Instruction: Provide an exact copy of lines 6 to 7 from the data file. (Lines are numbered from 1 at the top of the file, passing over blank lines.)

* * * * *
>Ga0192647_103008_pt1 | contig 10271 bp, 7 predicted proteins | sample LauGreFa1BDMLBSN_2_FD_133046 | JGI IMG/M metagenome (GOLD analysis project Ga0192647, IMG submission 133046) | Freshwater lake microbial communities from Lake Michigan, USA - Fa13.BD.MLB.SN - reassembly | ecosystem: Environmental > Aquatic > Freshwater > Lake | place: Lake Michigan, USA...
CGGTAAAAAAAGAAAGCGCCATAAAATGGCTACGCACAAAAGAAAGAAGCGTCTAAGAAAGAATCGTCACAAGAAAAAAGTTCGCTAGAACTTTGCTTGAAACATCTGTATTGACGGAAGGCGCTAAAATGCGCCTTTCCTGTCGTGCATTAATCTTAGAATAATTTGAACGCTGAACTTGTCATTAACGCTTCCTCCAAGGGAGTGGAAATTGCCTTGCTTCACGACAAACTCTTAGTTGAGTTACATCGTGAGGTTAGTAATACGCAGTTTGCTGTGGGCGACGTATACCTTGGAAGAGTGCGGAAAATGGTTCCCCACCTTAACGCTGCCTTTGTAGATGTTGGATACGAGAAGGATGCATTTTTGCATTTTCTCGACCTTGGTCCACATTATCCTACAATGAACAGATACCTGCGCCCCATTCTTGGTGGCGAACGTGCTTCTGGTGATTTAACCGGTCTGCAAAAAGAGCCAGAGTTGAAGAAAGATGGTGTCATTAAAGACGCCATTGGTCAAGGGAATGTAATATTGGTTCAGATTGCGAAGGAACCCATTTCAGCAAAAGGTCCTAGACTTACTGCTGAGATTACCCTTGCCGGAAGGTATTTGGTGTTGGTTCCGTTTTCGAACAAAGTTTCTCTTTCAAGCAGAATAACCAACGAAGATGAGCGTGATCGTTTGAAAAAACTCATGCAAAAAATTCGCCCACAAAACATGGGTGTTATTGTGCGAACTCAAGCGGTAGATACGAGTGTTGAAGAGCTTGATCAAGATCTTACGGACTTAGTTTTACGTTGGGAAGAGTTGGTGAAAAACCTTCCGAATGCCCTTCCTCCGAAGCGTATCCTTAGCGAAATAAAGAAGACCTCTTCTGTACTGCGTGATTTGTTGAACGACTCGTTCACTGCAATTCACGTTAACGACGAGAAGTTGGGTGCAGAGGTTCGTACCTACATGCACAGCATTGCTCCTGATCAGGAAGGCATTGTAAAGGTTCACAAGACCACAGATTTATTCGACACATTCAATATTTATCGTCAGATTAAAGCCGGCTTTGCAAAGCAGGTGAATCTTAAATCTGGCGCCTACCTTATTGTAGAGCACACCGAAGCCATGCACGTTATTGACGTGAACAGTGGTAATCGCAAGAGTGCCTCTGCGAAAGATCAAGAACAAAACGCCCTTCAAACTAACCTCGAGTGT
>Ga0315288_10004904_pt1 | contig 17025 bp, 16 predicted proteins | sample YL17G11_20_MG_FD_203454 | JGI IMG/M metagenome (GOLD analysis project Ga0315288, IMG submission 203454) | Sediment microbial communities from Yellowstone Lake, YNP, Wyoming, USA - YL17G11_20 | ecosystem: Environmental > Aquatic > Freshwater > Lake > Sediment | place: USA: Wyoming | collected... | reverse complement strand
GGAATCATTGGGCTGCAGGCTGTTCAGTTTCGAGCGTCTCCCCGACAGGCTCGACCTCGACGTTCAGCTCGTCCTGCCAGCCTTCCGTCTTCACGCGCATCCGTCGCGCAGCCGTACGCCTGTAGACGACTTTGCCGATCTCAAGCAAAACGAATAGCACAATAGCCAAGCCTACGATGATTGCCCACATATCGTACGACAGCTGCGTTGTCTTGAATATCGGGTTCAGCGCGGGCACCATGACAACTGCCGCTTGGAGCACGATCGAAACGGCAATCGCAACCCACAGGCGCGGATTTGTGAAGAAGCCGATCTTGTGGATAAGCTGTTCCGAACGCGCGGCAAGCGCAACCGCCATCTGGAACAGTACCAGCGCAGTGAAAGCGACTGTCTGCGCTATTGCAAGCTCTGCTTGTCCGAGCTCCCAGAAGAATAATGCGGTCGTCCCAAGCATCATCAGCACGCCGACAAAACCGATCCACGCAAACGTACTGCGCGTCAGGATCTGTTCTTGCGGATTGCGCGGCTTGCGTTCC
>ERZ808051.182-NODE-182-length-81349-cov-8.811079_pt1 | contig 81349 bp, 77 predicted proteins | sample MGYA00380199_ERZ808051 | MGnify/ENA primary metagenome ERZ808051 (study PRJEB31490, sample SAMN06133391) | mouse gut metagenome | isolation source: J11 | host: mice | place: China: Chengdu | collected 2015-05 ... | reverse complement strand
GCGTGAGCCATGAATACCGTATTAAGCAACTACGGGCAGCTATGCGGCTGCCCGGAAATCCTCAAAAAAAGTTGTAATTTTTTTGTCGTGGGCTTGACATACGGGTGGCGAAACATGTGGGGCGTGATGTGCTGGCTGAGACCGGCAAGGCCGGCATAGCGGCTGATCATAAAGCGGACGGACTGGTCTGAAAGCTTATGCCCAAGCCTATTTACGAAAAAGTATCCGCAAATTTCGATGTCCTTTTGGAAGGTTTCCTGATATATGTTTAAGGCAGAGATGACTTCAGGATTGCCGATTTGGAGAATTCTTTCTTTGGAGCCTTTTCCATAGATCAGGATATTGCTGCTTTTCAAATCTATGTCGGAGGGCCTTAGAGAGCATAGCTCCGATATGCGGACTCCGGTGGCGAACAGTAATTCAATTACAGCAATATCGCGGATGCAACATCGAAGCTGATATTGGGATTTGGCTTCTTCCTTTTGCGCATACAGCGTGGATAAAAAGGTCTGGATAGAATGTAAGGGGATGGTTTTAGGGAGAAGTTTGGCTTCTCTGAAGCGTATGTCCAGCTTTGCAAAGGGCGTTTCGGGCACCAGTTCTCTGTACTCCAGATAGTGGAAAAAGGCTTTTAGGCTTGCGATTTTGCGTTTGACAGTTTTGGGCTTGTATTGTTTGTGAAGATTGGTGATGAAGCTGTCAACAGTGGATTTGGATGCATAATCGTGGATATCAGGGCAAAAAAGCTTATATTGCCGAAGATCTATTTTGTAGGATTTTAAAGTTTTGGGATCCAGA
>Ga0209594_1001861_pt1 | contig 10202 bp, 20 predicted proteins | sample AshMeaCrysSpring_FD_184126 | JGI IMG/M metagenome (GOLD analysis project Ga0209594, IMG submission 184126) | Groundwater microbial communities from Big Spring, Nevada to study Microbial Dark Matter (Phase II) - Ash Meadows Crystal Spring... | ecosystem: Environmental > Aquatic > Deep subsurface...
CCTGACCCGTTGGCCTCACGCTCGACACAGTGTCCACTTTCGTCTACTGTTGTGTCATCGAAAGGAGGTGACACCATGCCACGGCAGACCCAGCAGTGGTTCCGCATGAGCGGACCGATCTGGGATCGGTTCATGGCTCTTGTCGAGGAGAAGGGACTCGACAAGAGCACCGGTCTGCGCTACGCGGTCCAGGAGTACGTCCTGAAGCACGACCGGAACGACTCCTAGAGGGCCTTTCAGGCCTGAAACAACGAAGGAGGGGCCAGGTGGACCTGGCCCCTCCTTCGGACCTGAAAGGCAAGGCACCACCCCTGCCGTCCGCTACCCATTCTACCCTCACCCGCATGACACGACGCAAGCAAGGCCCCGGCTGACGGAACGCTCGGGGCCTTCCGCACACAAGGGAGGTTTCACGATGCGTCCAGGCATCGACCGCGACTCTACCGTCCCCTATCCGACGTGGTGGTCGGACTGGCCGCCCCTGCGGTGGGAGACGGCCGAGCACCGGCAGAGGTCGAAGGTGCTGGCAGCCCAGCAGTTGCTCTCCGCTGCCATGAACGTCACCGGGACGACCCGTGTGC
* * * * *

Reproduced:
GCGTGAGCCATGAATACCGTATTAAGCAACTACGGGCAGCTATGCGGCTGCCCGGAAATCCTCAAAAAAAGTTGTAATTTTTTTGTCGTGGGCTTGACATACGGGTGGCGAAACATGTGGGGCGTGATGTGCTGGCTGAGACCGGCAAGGCCGGCATAGCGGCTGATCATAAAGCGGACGGACTGGTCTGAAAGCTTATGCCCAAGCCTATTTACGAAAAAGTATCCGCAAATTTCGATGTCCTTTTGGAAGGTTTCCTGATATATGTTTAAGGCAGAGATGACTTCAGGATTGCCGATTTGGAGAATTCTTTCTTTGGAGCCTTTTCCATAGATCAGGATATTGCTGCTTTTCAAATCTATGTCGGAGGGCCTTAGAGAGCATAGCTCCGATATGCGGACTCCGGTGGCGAACAGTAATTCAATTACAGCAATATCGCGGATGCAACATCGAAGCTGATATTGGGATTTGGCTTCTTCCTTTTGCGCATACAGCGTGGATAAAAAGGTCTGGATAGAATGTAAGGGGATGGTTTTAGGGAGAAGTTTGGCTTCTCTGAAGCGTATGTCCAGCTTTGCAAAGGGCGTTTCGGGCACCAGTTCTCTGTACTCCAGATAGTGGAAAAAGGCTTTTAGGCTTGCGATTTTGCGTTTGACAGTTTTGGGCTTGTATTGTTTGTGAAGATTGGTGATGAAGCTGTCAACAGTGGATTTGGATGCATAATCGTGGATATCAGGGCAAAAAAGCTTATATTGCCGAAGATCTATTTTGTAGGATTTTAAAGTTTTGGGATCCAGA
>Ga0209594_1001861_pt1 | contig 10202 bp, 20 predicted proteins | sample AshMeaCrysSpring_FD_184126 | JGI IMG/M metagenome (GOLD analysis project Ga0209594, IMG submission 184126) | Groundwater microbial communities from Big Spring, Nevada to study Microbial Dark Matter (Phase II) - Ash Meadows Crystal Spring... | ecosystem: Environmental > Aquatic > Deep subsurface...